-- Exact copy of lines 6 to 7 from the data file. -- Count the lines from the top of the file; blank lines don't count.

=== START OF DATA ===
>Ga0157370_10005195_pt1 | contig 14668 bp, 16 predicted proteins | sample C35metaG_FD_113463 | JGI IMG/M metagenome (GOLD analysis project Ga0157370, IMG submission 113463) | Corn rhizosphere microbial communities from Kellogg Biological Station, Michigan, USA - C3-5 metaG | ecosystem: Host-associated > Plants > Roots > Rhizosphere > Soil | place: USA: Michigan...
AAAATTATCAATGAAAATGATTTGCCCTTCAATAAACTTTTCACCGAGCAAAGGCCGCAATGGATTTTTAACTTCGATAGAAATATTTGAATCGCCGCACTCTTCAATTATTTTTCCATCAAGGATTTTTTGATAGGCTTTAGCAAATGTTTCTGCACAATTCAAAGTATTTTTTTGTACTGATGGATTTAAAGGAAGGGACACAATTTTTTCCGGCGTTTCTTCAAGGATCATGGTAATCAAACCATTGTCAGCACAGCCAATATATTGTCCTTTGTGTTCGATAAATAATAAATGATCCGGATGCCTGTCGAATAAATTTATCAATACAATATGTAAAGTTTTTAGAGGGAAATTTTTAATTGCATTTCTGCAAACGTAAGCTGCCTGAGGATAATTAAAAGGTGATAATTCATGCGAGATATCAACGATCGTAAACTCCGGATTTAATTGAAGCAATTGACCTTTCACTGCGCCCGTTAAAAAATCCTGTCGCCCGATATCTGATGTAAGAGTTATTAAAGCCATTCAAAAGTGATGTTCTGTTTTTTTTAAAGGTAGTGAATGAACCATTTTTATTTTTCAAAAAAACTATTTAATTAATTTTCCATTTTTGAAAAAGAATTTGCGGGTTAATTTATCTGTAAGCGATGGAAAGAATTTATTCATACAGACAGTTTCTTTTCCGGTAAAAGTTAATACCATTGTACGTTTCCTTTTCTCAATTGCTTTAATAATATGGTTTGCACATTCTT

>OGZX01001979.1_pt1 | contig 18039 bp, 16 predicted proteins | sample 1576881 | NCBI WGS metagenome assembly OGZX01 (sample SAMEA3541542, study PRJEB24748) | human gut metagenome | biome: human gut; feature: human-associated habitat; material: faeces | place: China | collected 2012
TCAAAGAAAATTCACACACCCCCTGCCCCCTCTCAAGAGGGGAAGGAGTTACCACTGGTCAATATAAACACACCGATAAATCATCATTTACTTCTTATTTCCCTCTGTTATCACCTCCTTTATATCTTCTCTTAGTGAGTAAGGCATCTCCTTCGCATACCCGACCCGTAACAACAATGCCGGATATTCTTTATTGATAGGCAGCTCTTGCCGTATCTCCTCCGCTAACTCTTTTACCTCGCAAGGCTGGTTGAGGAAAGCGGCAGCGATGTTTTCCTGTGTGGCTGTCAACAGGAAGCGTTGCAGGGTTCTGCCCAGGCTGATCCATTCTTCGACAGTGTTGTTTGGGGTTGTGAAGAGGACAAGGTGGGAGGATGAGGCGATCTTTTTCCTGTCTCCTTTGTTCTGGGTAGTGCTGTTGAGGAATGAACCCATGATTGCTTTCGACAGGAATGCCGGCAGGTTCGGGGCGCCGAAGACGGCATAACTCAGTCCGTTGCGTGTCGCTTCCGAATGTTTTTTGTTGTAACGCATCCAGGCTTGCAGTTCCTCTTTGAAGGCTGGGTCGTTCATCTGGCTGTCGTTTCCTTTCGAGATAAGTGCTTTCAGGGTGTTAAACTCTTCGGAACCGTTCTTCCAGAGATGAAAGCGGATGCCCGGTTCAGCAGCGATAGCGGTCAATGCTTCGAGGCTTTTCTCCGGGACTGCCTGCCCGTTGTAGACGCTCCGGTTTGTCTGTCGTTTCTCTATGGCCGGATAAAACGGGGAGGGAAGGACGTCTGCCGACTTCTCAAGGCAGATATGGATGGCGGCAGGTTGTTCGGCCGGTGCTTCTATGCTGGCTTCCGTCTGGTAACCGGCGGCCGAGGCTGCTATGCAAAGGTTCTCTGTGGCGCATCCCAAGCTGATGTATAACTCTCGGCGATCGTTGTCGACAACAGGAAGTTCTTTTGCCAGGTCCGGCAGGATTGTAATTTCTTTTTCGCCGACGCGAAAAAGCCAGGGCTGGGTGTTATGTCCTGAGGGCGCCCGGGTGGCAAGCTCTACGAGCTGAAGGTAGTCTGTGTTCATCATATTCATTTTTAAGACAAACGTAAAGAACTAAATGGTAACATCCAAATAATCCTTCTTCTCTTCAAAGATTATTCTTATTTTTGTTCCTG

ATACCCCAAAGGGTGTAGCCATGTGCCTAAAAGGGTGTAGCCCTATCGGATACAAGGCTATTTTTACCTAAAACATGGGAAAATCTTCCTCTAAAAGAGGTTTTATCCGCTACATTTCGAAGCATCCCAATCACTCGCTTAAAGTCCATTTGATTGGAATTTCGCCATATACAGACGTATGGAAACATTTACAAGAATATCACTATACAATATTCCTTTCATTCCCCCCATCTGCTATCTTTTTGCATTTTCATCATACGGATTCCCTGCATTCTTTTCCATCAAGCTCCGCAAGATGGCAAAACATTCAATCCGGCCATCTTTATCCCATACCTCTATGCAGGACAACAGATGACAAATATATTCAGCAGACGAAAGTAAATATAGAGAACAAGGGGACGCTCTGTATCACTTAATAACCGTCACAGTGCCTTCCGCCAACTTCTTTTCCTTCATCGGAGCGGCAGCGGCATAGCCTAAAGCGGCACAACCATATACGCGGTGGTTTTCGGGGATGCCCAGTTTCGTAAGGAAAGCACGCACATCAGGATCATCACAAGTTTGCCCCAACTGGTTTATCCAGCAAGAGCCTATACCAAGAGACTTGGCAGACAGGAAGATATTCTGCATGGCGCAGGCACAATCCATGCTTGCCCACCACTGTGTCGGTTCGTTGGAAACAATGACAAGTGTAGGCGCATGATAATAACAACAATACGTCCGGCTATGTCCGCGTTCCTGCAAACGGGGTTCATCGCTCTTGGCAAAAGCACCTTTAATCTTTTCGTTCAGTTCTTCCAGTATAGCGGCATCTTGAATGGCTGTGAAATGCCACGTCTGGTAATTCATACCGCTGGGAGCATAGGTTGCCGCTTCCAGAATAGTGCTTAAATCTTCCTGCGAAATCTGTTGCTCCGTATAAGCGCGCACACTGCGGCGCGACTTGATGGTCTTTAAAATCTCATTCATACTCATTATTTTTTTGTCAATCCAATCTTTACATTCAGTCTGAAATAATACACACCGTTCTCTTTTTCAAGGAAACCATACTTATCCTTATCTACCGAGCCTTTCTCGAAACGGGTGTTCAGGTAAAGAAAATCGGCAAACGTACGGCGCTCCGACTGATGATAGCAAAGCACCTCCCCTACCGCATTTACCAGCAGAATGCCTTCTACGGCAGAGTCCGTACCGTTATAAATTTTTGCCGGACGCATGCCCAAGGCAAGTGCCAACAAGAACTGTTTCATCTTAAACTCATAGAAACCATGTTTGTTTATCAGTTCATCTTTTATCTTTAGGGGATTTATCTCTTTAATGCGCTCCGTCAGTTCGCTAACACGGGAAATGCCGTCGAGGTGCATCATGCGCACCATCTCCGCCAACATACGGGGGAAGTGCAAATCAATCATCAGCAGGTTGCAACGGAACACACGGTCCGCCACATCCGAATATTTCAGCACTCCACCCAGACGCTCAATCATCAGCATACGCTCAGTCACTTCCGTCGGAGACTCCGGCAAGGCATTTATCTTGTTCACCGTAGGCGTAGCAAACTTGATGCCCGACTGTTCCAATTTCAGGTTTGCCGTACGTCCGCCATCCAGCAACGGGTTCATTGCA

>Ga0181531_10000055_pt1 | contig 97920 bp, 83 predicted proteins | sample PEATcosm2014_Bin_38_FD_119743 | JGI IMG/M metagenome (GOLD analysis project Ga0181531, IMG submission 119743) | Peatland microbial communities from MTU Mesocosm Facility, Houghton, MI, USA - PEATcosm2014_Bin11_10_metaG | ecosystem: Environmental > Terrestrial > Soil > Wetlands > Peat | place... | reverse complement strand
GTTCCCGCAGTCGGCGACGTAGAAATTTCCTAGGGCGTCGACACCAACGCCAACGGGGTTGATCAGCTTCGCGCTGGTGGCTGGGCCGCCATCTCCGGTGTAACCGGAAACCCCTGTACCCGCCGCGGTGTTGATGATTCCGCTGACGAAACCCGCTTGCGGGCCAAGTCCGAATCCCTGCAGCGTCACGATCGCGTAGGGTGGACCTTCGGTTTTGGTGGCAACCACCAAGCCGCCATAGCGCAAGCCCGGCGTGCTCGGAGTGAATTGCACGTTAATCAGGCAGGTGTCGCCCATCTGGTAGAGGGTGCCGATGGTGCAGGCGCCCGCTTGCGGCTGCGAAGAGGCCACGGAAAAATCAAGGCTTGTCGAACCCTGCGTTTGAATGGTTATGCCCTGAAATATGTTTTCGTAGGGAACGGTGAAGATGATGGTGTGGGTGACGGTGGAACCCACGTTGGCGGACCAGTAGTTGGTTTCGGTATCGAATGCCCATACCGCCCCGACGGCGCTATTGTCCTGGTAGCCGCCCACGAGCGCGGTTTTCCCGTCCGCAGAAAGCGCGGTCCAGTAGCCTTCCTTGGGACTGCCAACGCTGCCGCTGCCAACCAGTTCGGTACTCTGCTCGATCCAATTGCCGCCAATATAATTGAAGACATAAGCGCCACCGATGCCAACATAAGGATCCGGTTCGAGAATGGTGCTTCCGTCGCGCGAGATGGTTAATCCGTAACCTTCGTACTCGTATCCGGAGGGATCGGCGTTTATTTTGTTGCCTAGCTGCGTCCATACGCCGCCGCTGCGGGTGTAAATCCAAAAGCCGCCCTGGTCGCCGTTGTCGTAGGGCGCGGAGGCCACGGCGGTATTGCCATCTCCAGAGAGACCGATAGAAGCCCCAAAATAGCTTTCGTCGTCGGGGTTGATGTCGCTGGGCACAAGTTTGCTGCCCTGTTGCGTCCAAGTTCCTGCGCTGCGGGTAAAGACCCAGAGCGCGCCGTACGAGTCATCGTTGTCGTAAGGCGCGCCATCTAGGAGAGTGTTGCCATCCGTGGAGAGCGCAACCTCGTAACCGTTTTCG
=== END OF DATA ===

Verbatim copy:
>Ga0181531_10000055_pt1 | contig 97920 bp, 83 predicted proteins | sample PEATcosm2014_Bin_38_FD_119743 | JGI IMG/M metagenome (GOLD analysis project Ga0181531, IMG submission 119743) | Peatland microbial communities from MTU Mesocosm Facility, Houghton, MI, USA - PEATcosm2014_Bin11_10_metaG | ecosystem: Environmental > Terrestrial > Soil > Wetlands > Peat | place... | reverse complement strand
GTTCCCGCAGTCGGCGACGTAGAAATTTCCTAGGGCGTCGACACCAACGCCAACGGGGTTGATCAGCTTCGCGCTGGTGGCTGGGCCGCCATCTCCGGTGTAACCGGAAACCCCTGTACCCGCCGCGGTGTTGATGATTCCGCTGACGAAACCCGCTTGCGGGCCAAGTCCGAATCCCTGCAGCGTCACGATCGCGTAGGGTGGACCTTCGGTTTTGGTGGCAACCACCAAGCCGCCATAGCGCAAGCCCGGCGTGCTCGGAGTGAATTGCACGTTAATCAGGCAGGTGTCGCCCATCTGGTAGAGGGTGCCGATGGTGCAGGCGCCCGCTTGCGGCTGCGAAGAGGCCACGGAAAAATCAAGGCTTGTCGAACCCTGCGTTTGAATGGTTATGCCCTGAAATATGTTTTCGTAGGGAACGGTGAAGATGATGGTGTGGGTGACGGTGGAACCCACGTTGGCGGACCAGTAGTTGGTTTCGGTATCGAATGCCCATACCGCCCCGACGGCGCTATTGTCCTGGTAGCCGCCCACGAGCGCGGTTTTCCCGTCCGCAGAAAGCGCGGTCCAGTAGCCTTCCTTGGGACTGCCAACGCTGCCGCTGCCAACCAGTTCGGTACTCTGCTCGATCCAATTGCCGCCAATATAATTGAAGACATAAGCGCCACCGATGCCAACATAAGGATCCGGTTCGAGAATGGTGCTTCCGTCGCGCGAGATGGTTAATCCGTAACCTTCGTACTCGTATCCGGAGGGATCGGCGTTTATTTTGTTGCCTAGCTGCGTCCATACGCCGCCGCTGCGGGTGTAAATCCAAAAGCCGCCCTGGTCGCCGTTGTCGTAGGGCGCGGAGGCCACGGCGGTATTGCCATCTCCAGAGAGACCGATAGAAGCCCCAAAATAGCTTTCGTCGTCGGGGTTGATGTCGCTGGGCACAAGTTTGCTGCCCTGTTGCGTCCAAGTTCCTGCGCTGCGGGTAAAGACCCAGAGCGCGCCGTACGAGTCATCGTTGTCGTAAGGCGCGCCATCTAGGAGAGTGTTGCCATCCGTGGAGAGCGCAACCTCGTAACCGTTTTCG